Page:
https://doi.org/10.1371/journal.pone.0166913.g001

Exendin-4 inhibits PA-mediated lipogenesis and TG synthesis in hepatocytes

To investigate whether exendin-4 affects the expression of genes related to hepatic lipogenesis, HepG2 cells were pretreated with PA and then incubated with exendin-4. The mRNA expression levels of lipogenesis-associated genes, such as SREBP-1c, PPARγ, SCD1, FAS, and ACC, and fatty acid esterification-associated genes, such as diacylglycerol acyltransferase 1 (DGAT1) and diacylglycerol acyltransferase 2 (DGAT2) were increased in PA-treated cells compared with untreated controls. However, exendin-4 treatment prevented the PA-induced upregulation of SREBP-1c, PPARγ, SCD1, FAS, ACC, DGAT1, and DGAT2 expression (Fig 2). Therefore, these data suggest that exendin-4 inhibits PA-mediated hepatic lipogenesis and TG synthesis.

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Fig 2. Exendin-4 inhibits palmitic acid-induced hepatic lipogenesis and TG synthesis.

HepG2 cells were treated with palmitic acid (PA; 400 μM) either with or without exendin-4 (Ex-4; 100 nM) for 24 hours. The mRNA expression levels of SREBP-1c, PPARγ, SCD1, FAS, ACC, DGAT1, and DGAT2 were normalized to the level of β-actin. All values are expressed as the mean ± SE (n = 6). * p<0.05, ** p<0.01 compared with control cells; # p<0.05, ## p<0.01 compared with PA-treated cells.

https://doi.org/10.1371/journal.pone.0166913.g002

Exendin-4 promotes β-catenin signaling

To investigate whether the actions of exendin-4 were mediated by β-catenin, HepG2, Huh7 and AML12 cells were treated with different concentrations of exendin-4 for 24 hours or were treated with exendin-4 (100 nM) for various time periods. The expression of β-catenin mRNA was increased in a dose-dependent and time-dependent manner by exendin-4 treatment (Fig 3A and 3B). Inactivation of glycogen synthase kinase-3β (GSK-3β) by phosphorylation enhances nuclear accumulation of beta-catenin [14]. In HepG2 cells, the inactive form of GSK-3β, which is phosphorylated at serine-9, was increased in cells treated with PA+exendin-4 compared with PA-treated cells (Fig 4A). Moreover, the expression levels of nuclear β-catenin and transcription factor 4 (TCF4), a central transcription factor in β-catenin signaling, were decreased in cells treated with PA compared with the respective controls. However, exendin-4 treatment reduced these effects (Fig 4B). Consistently, these effects of exendin-4 were observed also in mouse hepatocytes (S1 Fig).

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Fig 3. Dose-dependent and time-dependent effects of exendin-4 on β-catenin expression in hepatocytes.

(A) HepG2, Huh7 and AML12 cells were treated with three different concentrations (50–500 nM) of exendin-4 for 24 hours. (B) HepG2, Huh7 and AML12 cells were treated with 100 nM exendin-4 for different lengths of time up to 24 hours. β-catenin expression was measured using quantitative (real-time) PCR and normalized to β-actin as a control. All values are expressed as the mean ± SE (n = 6). * p<0.05, ** p<0.01 compared with control cells.

https://doi.org/10.1371/journal.pone.0166913.g003

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Fig 4. Exendin-4 induces active β-catenin signaling in an in vitro model of steatosis.

Cytosolic and nuclear extracts were prepared from HepG2 cells treated with palmitic acid (PA; 400 μM) either with or without exendin-4 (Ex-4; 100 nM) for 24 hours. The levels of (A) cytosolic phosphorylated GSK-3β, (B) nuclear β-catenin and TCF4 were analyzed by western blotting. All values are expressed as the mean ± SE (n = 6). * p<0.05, ** p<0.01 compared with control cells; # p<0.05, ## p<0.01 compared with PA-treated cells.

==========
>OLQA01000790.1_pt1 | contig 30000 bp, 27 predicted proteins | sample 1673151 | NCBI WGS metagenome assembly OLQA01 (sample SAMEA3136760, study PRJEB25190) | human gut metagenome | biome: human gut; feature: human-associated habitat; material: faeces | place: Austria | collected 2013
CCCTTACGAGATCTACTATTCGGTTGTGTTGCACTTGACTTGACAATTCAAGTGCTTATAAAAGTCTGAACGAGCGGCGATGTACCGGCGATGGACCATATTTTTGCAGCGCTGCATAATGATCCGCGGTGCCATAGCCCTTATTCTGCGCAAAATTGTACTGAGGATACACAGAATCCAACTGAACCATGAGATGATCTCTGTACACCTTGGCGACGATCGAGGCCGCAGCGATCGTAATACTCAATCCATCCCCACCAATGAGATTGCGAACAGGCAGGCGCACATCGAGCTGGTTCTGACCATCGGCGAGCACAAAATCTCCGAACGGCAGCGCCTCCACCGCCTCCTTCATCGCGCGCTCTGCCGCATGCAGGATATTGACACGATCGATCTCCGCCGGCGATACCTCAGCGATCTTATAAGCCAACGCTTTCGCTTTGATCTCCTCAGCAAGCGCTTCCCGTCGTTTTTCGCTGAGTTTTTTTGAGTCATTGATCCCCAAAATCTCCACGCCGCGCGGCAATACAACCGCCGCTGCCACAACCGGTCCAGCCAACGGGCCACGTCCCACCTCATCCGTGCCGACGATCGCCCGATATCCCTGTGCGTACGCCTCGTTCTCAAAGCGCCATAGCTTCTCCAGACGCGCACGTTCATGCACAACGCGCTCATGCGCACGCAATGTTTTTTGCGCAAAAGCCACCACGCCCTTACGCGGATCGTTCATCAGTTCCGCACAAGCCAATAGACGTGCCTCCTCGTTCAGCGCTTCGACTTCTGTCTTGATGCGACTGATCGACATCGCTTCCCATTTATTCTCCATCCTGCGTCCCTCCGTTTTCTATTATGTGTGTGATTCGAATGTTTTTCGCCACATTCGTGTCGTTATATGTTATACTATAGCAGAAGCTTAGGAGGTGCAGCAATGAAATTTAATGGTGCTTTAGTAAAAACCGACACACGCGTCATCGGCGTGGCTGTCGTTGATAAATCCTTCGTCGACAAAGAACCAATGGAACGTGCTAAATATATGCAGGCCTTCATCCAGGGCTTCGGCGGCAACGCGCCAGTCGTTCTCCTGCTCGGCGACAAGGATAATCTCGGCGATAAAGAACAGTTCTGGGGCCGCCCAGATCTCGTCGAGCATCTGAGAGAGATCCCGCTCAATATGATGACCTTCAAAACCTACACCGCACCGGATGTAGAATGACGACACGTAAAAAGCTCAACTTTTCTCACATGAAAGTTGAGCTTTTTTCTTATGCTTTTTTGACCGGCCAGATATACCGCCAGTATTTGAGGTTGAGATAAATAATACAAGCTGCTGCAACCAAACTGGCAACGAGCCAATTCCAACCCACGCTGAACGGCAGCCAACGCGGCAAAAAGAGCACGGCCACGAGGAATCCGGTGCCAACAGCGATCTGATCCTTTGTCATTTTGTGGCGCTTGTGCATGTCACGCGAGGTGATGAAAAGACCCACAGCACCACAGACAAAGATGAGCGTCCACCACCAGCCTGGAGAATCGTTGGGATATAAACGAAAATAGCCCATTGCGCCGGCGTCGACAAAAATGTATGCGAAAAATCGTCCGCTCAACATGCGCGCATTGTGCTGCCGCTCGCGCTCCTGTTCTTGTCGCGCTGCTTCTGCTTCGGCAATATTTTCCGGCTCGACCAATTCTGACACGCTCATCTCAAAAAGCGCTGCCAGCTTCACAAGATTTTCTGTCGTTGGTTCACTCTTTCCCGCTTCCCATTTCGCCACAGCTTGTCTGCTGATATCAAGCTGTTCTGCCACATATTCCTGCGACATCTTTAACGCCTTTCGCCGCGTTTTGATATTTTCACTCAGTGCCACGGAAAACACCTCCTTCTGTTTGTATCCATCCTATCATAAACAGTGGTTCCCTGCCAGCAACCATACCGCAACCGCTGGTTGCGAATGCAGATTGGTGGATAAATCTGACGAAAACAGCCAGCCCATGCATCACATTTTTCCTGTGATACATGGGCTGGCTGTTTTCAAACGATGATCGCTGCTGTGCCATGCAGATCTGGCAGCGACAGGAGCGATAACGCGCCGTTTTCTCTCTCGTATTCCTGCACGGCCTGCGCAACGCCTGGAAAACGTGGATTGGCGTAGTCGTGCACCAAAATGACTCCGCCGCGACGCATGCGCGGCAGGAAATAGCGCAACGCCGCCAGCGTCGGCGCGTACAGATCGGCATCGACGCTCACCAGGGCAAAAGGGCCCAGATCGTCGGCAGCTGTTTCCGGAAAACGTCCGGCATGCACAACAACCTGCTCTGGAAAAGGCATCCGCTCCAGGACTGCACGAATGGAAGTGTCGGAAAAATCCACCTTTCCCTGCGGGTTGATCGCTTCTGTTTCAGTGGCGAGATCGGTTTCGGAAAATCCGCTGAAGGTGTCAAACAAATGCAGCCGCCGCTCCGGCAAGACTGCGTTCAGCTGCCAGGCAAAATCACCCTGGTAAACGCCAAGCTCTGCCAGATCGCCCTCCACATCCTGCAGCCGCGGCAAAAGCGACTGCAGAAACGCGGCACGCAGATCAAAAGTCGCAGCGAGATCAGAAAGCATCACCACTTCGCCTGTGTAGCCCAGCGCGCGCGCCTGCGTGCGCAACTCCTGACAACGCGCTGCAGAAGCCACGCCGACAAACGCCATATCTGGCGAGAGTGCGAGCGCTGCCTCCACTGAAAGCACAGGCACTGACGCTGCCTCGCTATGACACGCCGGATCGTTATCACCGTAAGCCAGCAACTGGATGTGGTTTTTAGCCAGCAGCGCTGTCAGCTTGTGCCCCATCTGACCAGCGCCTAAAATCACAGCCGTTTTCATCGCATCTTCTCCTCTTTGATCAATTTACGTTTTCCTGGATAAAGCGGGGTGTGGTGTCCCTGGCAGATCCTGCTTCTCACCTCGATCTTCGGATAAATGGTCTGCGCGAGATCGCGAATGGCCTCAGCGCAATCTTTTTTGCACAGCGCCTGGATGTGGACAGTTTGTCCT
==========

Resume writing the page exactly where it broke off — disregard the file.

https://doi.org/10.1371/journal.pone.0166913.g004

β-catenin inhibits hepatic lipogenesis

Regulatory effect of β-catenin on the expression of SREBP-1 and PPARγ, two key regulators of de novo lipogenesis, was next assessed by western blotting. The expression levels of nuclear SREBP-1 and PPARγ proteins were significantly increased in cells transfected with β-catenin siRNA compared with negative control siRNA-transfected cells (Fig 5). These results suggest that β-catenin could regulate hepatic lipogenesis.

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Fig 5. β-catenin downregulates the expression of lipogenic transcription factors.

HepG2 cells were transfected with 10 nM siRNA directed against β-catenin for 24 hours. The protein levels of nuclear β-catenin, SREBP-1, and PPARγ were detected by western blot analysis. All values are expressed as the mean ± SE (n = 6). * p<0.05, ** p<0.01 compared with negative control (NC) siRNA-transfected cells.

https://doi.org/10.1371/journal.pone.0166913.g005

Exendin-4 reduces PA-induced lipid accumulation in HepG2 cells via β-catenin signaling

Lipid accumulation in HepG2 cells was next examined by Oil Red O staining. Compared with untreated cells, PA-treated cells exhibited increased lipid accumulation; however, exendin-4 treatment reduced this increase (Fig 6A). However, in cells pretreated with the β-catenin inhibitor IWR-1, this effect of exendin-4 was not observed. Also, total triglyceride levels were consistent with lipid content quantified by oil red o staining (Fig 6B). These results suggest that the protective effect of exendin-4 against PA-induced lipid accumulation is mediated by β-catenin.

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Fig 6. Exendin-4 reduces PA-induced lipid accumulation via β-catenin signaling in HepG2 cells.

Cells treated with 400 μM PA were stimulated with 100 nM exendin-4 in the absence or presence of 10 μM IWR-1 for 24 hours. (A) Cells were stained with Oil Red O and images were captured under a light microscope (magnification, 400x). Scale bars = 100 μm. The absorbance of the extracted dye was measured at 540 nm. (B) Triglycerides were extracted from cultured cells and quantitated by enzymatic assays. Triglyceride levels were normalized to total cellular protein contents. All values are expressed as the mean ± SE (n = 6). * p<0.05, ** p<0.01 compared with control cells.

https://doi.org/10.1371/journal.pone.0166913.g006

Discussion